static bool isMarkableTaggedPointer(jsid id) { return isMarkable(id); }

    static void preBarrier(jsid id) { DispatchTyped(PreBarrierFunctor<jsid>(), id); }
    static void postBarrier(jsid* idp, jsid prev, jsid next) {}
};

// Barrier classes can use Mixins to add methods to a set of barrier
// instantiations, to make the barriered thing look and feel more like the
// thing itself.
template <typename T>
class BarrieredBaseMixins {};

// Base class of all barrier types.
template <typename T>
class BarrieredBase : public BarrieredBaseMixins<T>
{
  protected:
    // BarrieredBase is not directly instantiable.
    explicit BarrieredBase(T v) : value(v) {
#ifdef DEBUG
        assertTypeConstraints();
#endif
    }

    // Storage for all barrier classes. |value| must be a GC thing reference
    // type: either a direct pointer to a GC thing or a supported tagged
    // pointer that can reference GC things, such as JS::Value or jsid. Nested
    // barrier types are NOT supported. See assertTypeConstraints.
    T value;

  public:
    // Note: this is public because C++ cannot friend to a specific template instantiation.
    // Friending to the generic template leads to a number of unintended consequences, including
    // template resolution ambiguity and a circular dependency with Tracing.h.
    T* unsafeUnbarrieredForTracing() { return &value; }

  private:
#ifdef DEBUG
    // Static type assertions about T must be moved out of line to avoid
    // circular dependencies between Barrier classes and GC memory definitions.
    void assertTypeConstraints() const;
#endif
};

// Base class for barriered pointer types that intercept only writes.
template <class T>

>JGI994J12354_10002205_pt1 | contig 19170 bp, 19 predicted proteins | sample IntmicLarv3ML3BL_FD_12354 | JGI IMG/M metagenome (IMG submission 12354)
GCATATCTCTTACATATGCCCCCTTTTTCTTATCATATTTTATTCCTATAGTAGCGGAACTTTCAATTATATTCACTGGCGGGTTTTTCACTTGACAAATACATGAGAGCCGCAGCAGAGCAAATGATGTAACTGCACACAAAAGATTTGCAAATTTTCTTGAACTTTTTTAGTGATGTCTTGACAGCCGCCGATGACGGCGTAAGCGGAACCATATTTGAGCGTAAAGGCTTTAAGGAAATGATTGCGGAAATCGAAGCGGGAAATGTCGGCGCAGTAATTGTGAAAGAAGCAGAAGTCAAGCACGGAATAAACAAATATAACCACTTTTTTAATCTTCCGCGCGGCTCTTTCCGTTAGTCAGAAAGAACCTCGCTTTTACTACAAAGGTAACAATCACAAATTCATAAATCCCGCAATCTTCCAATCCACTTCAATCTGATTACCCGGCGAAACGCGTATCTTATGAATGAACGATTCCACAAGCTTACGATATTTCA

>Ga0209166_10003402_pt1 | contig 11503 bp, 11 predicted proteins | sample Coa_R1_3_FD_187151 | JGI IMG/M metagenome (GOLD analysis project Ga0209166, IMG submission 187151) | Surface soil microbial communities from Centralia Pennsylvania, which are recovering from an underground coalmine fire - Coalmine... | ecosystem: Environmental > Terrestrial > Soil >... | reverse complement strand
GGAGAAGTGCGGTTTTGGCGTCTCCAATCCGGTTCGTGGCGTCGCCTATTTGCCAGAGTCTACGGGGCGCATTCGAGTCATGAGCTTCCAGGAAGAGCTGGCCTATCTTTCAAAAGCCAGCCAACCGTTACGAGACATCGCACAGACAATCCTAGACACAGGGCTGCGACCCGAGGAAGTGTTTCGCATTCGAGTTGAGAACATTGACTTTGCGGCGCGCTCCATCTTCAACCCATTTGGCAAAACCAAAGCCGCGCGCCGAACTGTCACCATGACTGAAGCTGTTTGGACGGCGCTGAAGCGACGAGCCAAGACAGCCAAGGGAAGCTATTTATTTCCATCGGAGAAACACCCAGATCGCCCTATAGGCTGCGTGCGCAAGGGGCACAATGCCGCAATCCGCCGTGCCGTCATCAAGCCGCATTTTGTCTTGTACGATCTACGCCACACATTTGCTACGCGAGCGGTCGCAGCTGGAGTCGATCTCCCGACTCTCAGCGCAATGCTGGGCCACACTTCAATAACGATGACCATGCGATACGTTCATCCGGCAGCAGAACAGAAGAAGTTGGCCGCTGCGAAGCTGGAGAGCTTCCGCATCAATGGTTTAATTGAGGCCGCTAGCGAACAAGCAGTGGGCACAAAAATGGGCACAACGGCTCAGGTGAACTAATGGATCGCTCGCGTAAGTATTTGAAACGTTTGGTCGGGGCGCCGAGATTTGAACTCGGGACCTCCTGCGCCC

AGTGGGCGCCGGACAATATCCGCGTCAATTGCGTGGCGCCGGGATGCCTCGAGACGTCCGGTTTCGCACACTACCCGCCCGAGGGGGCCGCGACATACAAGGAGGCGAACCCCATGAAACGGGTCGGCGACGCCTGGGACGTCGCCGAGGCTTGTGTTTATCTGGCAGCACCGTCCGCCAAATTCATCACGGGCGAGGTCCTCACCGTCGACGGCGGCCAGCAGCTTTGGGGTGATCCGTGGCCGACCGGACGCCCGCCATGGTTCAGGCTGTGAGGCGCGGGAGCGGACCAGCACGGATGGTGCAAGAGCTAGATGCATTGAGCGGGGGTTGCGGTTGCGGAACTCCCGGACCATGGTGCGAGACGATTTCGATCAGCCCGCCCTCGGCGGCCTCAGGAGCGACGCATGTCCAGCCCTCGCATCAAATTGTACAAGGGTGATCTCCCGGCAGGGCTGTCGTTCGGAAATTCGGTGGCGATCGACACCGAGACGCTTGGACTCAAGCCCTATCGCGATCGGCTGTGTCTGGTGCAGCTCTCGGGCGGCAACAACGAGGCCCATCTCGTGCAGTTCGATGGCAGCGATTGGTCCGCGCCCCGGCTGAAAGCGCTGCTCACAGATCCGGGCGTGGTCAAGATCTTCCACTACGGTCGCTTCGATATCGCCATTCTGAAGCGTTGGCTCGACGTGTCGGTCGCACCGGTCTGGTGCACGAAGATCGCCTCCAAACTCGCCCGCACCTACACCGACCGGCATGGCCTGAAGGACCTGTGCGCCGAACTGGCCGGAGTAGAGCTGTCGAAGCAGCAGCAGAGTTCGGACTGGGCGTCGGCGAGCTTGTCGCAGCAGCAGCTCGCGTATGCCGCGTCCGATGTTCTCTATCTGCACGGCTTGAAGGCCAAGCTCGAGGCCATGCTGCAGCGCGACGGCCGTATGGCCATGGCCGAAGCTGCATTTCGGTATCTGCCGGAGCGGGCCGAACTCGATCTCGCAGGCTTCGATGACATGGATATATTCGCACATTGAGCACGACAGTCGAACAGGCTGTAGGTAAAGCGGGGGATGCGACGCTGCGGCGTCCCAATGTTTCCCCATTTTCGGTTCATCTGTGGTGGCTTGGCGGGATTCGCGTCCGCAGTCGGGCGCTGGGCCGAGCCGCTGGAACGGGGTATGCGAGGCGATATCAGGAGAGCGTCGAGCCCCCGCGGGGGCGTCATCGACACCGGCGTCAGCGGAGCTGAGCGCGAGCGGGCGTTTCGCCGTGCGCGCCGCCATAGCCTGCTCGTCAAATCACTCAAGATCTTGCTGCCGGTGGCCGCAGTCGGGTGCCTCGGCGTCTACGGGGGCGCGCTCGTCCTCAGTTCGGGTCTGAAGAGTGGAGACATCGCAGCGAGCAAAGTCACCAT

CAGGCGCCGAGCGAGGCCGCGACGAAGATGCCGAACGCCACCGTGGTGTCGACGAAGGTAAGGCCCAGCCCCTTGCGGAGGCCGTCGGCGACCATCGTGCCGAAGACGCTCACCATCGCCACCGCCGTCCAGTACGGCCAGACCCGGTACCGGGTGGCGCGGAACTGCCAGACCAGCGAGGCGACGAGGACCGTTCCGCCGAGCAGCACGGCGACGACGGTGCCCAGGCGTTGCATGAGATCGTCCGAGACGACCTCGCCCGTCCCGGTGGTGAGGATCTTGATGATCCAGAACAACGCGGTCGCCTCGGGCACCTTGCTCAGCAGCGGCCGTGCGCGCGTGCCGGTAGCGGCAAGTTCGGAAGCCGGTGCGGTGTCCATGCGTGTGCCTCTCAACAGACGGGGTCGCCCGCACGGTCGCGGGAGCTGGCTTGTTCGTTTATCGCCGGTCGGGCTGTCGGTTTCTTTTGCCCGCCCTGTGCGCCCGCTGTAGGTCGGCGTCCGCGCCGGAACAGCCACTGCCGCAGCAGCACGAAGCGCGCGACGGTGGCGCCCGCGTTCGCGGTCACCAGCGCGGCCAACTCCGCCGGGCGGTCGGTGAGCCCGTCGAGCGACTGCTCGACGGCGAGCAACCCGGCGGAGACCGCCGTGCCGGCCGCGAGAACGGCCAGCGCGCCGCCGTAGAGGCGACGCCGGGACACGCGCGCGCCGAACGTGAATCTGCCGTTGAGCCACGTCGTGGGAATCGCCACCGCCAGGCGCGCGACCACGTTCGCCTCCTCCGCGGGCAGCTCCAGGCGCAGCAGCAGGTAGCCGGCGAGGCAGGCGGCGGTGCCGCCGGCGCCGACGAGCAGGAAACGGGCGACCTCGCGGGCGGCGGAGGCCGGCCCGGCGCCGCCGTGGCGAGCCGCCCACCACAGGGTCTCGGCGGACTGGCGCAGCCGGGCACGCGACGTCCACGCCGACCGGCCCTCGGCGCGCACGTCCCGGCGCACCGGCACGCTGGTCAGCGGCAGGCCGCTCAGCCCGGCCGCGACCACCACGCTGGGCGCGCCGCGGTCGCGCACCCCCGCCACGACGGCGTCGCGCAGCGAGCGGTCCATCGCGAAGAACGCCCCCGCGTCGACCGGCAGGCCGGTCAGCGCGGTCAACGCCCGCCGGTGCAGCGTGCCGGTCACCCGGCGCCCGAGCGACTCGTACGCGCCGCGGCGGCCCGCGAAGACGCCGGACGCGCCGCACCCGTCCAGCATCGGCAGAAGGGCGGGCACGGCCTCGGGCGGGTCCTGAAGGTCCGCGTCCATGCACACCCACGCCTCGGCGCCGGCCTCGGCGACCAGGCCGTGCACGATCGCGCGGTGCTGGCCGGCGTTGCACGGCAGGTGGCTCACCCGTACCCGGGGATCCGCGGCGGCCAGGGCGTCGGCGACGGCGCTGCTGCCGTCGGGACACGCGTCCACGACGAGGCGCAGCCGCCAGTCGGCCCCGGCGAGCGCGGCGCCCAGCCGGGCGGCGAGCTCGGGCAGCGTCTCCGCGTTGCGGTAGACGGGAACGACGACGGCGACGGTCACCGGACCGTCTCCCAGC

class WriteBarrieredBase : public BarrieredBase<T>
{
  protected:
    // WriteBarrieredBase is not directly instantiable.
    explicit WriteBarrieredBase(T v) : BarrieredBase<T>(v) {}

  public:
    DECLARE_POINTER_COMPARISON_OPS(T);
    DECLARE_POINTER_CONSTREF_OPS(T);

    // Use this if the automatic coercion to T isn't working.
    const T& get() const { return this->value; }

    // Use this if you want to change the value without invoking barriers.
    // Obviously this is dangerous unless you know the barrier is not needed.
    void unsafeSet(T v) { this->value = v; }

    // For users who need to manually barrier the raw types.
    static void writeBarrierPre(const T& v) { InternalGCMethods<T>::preBarrier(v); }

  protected:
    void pre() { InternalGCMethods<T>::preBarrier(this->value); }
    void post(T prev, T next) { InternalGCMethods<T>::postBarrier(&this->value, prev, next); }
};

/*
 * PreBarriered only automatically handles pre-barriers. Post-barriers must
 * be manually implemented when using this class. HeapPtr and RelocatablePtr
 * should be used in all cases that do not require explicit low-level control
 * of moving behavior, e.g. for HashMap keys.
 */
template <class T>
class PreBarriered : public WriteBarrieredBase<T>
{